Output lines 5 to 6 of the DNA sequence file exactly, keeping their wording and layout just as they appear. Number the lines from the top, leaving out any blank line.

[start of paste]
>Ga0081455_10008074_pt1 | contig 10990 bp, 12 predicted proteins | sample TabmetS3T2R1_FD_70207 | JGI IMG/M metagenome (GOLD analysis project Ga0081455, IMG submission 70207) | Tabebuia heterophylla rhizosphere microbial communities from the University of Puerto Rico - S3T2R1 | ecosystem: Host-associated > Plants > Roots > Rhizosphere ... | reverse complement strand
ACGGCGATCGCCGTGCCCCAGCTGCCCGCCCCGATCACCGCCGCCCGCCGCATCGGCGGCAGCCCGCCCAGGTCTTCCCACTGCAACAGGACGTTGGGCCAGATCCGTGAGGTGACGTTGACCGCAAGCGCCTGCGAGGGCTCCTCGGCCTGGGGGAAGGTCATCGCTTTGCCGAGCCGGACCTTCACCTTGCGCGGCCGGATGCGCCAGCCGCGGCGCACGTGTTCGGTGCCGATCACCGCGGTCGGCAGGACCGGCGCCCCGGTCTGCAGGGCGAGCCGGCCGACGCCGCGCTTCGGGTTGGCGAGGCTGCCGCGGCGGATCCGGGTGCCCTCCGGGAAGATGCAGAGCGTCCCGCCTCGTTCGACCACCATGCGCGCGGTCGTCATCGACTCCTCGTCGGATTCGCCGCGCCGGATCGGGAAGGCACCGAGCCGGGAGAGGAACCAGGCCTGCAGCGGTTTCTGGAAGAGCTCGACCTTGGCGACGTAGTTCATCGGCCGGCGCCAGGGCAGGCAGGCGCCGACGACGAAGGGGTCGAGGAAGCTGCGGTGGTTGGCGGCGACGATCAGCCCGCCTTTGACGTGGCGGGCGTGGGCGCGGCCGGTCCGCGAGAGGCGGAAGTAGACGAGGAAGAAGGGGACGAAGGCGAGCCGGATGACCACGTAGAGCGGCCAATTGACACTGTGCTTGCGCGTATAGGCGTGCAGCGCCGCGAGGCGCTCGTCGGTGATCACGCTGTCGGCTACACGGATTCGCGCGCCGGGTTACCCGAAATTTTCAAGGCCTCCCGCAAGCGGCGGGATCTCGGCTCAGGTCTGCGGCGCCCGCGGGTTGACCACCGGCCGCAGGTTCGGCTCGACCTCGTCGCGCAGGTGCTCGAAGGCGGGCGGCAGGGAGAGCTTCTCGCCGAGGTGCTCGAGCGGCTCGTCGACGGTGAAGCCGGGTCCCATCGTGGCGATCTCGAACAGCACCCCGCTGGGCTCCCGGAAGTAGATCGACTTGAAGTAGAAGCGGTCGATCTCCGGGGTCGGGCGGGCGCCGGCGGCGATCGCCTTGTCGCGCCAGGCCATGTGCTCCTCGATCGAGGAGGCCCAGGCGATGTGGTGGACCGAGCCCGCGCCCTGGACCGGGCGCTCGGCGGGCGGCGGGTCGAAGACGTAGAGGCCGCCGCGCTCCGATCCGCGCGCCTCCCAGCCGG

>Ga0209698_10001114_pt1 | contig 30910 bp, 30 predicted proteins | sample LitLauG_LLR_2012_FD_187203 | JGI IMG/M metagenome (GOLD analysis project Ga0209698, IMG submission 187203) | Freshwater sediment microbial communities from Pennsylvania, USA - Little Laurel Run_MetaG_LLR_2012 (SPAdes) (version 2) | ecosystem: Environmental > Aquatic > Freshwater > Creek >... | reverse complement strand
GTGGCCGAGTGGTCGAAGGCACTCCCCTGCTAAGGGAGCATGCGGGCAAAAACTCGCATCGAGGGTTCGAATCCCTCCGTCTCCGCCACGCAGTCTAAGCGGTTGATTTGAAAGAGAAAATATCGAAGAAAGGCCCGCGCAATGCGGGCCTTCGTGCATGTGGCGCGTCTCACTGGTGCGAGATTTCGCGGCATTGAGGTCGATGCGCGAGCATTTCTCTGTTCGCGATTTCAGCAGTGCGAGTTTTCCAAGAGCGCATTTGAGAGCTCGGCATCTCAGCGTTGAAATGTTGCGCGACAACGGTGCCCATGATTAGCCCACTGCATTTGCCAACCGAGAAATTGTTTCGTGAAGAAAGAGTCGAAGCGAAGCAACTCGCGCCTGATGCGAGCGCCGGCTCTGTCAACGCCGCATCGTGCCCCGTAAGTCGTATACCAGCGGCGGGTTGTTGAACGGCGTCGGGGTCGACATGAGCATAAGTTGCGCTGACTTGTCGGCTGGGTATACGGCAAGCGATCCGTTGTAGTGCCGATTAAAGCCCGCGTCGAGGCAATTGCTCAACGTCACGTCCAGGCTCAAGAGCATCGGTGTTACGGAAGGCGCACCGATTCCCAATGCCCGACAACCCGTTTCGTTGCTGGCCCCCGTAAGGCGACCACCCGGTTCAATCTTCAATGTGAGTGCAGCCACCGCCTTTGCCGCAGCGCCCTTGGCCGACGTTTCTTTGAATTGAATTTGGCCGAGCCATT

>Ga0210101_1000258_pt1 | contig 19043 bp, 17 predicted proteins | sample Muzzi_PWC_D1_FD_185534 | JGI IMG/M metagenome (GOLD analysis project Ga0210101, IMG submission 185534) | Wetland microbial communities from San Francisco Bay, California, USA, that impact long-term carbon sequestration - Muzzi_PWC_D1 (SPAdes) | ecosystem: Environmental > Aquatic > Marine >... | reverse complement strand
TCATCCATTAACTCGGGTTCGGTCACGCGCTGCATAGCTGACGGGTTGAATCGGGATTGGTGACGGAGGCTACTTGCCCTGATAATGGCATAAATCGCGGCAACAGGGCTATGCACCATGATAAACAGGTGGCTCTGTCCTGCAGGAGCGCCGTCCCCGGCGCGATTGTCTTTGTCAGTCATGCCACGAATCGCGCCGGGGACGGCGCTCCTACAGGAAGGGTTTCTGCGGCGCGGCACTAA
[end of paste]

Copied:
>Ga0210101_1000258_pt1 | contig 19043 bp, 17 predicted proteins | sample Muzzi_PWC_D1_FD_185534 | JGI IMG/M metagenome (GOLD analysis project Ga0210101, IMG submission 185534) | Wetland microbial communities from San Francisco Bay, California, USA, that impact long-term carbon sequestration - Muzzi_PWC_D1 (SPAdes) | ecosystem: Environmental > Aquatic > Marine >... | reverse complement strand
TCATCCATTAACTCGGGTTCGGTCACGCGCTGCATAGCTGACGGGTTGAATCGGGATTGGTGACGGAGGCTACTTGCCCTGATAATGGCATAAATCGCGGCAACAGGGCTATGCACCATGATAAACAGGTGGCTCTGTCCTGCAGGAGCGCCGTCCCCGGCGCGATTGTCTTTGTCAGTCATGCCACGAATCGCGCCGGGGACGGCGCTCCTACAGGAAGGGTTTCTGCGGCGCGGCACTAA